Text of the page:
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Since my (personally) revolutionary experiences with (1) dynamic languages and (2) open spaces conferences, I have been trying to understand how these revolutions happen. This presentation from the TED conference has given me some insights.
Here's the presentation (the part I'm talking about starts at 10:25 if you're impatient, but the whole talk is only 18 minutes long). Note that you can also get TED talks as audio podcasts through iTunes, and I've found almost every one of them to be mind expanding, so I've been listening to all of them. (Aside: I hadn't heard of the conference until someone pointed out a talk, and over time I've become a fan. Now I've even thought of attending the conference, to meet like-minded people. This makes a strong argument for capturing and distributing conference talks; I'm pretty sure we've been increasing the size of the Java Posse Roundup by podcasting the discussions).
The part of Pollan's TED talk that haunts me is his experience working with the innovative organic farmer. They section off part of the farm, and let cows graze on it. They move the cows, and let it sit for 3 days, during which time the maggots in the cow poop get all big and juicy, but don't turn into flies. At which time they release a bunch of chickens into the section, who love maggots and go tearing through the cow poop, scattering it all over and eating the maggots before they become flies. At the same time, they are distributing high-nitrogen chicken poop all over the section. When this is done, the section is left for a few weeks (while the cows and chickens are off working other sections), and the most amazing grass grows in that section, sending roots down into the soil. Then animals are brought back to eat this grass, which causes the roots to die back (to match the length of the grass above the ground), aerating the soil and giving the various underground microbes sustenance. The result: tremendous output of beef, chicken and eggs, etc. per acre, while at the same time enriching the soil. With no pesticides or fertilizers.
What fascinates me about this is that it's the same old tools, applied differently. The farmer jokes about "being a grass farmer," but by seeing that everything hangs on growing the best grass that you can, I think he has cracked the code of farming.
It's the change in perspective that makes the difference. In the case of farming, rearranging things so that every species gets what it wants the most.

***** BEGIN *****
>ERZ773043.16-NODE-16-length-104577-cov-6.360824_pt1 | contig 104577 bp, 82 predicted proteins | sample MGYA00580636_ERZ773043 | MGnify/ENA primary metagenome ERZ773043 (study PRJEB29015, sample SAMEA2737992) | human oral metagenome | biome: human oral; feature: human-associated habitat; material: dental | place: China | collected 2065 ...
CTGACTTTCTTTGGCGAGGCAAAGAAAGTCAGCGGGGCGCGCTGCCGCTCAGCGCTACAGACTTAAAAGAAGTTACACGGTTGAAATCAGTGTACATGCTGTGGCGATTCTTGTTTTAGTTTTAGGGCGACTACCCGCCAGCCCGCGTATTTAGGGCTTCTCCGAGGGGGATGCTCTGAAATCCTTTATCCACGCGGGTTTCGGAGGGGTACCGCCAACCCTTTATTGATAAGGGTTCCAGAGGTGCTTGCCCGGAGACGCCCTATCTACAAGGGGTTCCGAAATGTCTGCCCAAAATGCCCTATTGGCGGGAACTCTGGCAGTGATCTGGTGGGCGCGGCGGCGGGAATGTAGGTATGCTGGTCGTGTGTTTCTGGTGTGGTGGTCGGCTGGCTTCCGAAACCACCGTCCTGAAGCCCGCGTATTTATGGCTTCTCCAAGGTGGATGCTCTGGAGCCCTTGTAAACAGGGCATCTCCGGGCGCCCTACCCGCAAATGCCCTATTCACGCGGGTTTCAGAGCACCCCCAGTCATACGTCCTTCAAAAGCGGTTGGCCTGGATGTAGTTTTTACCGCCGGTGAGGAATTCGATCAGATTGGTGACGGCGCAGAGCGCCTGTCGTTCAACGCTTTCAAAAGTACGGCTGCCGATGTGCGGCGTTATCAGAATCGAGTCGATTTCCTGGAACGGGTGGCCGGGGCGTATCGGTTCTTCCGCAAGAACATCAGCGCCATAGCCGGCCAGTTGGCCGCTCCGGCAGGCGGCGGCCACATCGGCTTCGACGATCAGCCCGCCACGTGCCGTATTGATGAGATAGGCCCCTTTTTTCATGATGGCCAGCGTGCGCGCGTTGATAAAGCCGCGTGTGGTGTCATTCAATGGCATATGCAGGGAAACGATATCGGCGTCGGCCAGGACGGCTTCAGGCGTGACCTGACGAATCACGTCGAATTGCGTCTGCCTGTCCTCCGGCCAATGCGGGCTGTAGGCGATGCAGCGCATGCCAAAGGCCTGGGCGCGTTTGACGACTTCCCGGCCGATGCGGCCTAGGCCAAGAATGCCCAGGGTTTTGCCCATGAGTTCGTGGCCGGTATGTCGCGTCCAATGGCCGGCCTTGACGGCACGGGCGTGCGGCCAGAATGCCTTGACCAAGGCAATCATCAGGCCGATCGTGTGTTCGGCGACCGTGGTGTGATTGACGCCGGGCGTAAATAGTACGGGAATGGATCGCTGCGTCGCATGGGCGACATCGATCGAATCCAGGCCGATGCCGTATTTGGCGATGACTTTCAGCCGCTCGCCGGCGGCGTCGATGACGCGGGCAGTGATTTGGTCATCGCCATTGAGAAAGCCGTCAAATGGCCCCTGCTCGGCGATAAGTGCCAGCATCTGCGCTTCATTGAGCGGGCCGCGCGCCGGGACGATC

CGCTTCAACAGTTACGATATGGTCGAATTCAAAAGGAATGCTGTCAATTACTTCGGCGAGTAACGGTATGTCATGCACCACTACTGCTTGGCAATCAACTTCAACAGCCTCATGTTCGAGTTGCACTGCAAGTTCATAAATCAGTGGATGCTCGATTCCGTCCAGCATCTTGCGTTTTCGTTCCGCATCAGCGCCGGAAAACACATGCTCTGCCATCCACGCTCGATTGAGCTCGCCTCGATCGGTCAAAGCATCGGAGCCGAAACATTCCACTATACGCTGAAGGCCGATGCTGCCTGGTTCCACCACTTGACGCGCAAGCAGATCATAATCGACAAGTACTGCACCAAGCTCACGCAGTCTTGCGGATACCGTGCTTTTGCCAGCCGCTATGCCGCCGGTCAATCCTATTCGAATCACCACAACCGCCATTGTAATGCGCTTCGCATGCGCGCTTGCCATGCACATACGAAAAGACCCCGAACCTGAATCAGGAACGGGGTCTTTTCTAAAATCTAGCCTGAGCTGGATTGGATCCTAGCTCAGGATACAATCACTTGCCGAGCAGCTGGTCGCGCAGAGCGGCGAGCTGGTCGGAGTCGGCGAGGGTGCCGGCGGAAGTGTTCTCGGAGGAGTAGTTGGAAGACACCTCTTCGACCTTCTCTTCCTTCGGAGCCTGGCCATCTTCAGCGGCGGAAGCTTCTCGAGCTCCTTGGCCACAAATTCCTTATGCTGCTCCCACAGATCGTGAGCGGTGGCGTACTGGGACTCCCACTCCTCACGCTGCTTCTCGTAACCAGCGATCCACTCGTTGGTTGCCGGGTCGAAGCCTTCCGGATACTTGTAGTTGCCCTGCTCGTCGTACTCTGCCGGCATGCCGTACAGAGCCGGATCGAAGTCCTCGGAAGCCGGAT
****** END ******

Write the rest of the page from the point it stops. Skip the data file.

I've been asking myself why dynamic languages and open spaces work so well, not just because I'm amazed but more importantly because I want to understand how to discover that "essence" that allows you to turn something into the best possible thing it can be. Indeed, if you listen to this roundup session, you'll hear me trying to figure it out for the daily working experience of software development (I'd like to create a company/group/association of developers that self-organizes the way an open-spaces conference does, but I have no idea how to accomplish that).
This idea of "essence" is also at the core of Domain-Driven Design, where you first discover the true nature of the Domain Model, and then the rest of the design flows from that (however, I do think that sometimes there are overarching architectural issues that can supersede aspects of the domain model. Perhaps Eric would argue that these then become part of the domain model).
So in the spirit of "make it about growing the best grass you can, everything else will follow," here's what I think might be the essences of some revolutionary ideas:
What other essential concepts are out there, which -- if we can see them and reorganize around them -- can completely change the experience of a thing?
|Bruce Eckel (www.BruceEckel.com) provides development assistance in Python with user interfaces in Flex. He is the author of Thinking in Java (Prentice-Hall, 1998, 2nd Edition, 2000, 3rd Edition, 2003, 4th Edition, 2005), the Hands-On Java Seminar CD ROM (available on the Web site), Thinking in C++ (PH 1995; 2nd edition 2000, Volume 2 with Chuck Allison, 2003), C++ Inside & Out (Osborne/McGraw-Hill 1993), among others. He's given hundreds of presentations throughout the world, published over 150 articles in numerous magazines, was a founding member of the ANSI/ISO C++ committee and speaks regularly at conferences.|